As Ichabod rides to the Van Tassel party, Irving uses personification to indicate how his eccentric hero will behave in this social setting. A seemingly insignificant blue jay on the side of the road becomes a stand-in for Ichabod:
[…] the blue jay, that noisy coxcomb, in his gay light blue coat and white underclothes; screaming and chattering, nodding and bobbing and bowing, and pretending to be on good terms with every songster of the grove.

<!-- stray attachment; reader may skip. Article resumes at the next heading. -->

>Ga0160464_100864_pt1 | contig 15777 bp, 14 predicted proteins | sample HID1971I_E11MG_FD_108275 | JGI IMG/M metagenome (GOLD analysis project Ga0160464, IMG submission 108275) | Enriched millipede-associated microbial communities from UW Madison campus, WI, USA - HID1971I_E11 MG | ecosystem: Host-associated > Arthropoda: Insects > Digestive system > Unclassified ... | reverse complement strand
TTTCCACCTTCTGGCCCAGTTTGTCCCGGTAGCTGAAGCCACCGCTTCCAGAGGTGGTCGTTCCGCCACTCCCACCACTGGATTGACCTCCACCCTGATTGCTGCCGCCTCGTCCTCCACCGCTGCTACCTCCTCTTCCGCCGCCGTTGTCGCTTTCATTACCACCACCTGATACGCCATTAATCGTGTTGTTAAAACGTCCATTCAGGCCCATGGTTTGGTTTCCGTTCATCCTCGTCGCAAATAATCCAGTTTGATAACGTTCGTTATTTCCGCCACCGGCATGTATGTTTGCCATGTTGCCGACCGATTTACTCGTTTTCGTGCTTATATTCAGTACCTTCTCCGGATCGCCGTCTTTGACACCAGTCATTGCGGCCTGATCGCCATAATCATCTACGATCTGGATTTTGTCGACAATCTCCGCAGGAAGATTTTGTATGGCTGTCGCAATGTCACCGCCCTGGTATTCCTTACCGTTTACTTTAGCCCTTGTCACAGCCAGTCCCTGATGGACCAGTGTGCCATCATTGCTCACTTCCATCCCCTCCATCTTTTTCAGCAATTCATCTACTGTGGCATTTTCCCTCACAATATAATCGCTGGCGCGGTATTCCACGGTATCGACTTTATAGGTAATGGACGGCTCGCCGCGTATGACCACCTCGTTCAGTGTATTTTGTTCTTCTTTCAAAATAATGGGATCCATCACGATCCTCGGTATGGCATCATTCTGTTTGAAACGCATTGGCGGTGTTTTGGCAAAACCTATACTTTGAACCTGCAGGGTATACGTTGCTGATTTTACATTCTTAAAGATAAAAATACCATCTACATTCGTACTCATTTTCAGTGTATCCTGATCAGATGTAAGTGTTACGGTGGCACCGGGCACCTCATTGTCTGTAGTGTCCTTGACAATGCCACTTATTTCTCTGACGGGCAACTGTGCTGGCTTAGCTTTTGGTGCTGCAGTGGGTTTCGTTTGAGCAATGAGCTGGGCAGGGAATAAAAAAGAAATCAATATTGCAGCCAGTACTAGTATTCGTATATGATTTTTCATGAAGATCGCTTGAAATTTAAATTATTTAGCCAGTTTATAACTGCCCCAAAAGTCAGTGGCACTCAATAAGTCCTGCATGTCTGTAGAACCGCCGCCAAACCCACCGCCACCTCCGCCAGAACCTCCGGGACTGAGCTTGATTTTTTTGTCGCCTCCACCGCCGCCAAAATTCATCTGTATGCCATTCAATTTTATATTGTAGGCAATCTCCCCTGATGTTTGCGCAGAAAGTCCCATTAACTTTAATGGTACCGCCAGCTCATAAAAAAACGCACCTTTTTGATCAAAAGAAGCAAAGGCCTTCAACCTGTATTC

Throughout "The Legend of Sleepy Hollow," Irving hints that Ichabod is a social oddity whom his neighbors tolerate and indulge. By giving the blue jay human traits—a suit of clothes and an obsequious personality—and letting readers make the connection between man and bird, Irving demonstrates how Ichabod acts in public without openly disparaging him. The jay’s noisy singing and fawning behavior model how Ichabod is about to behave at the party.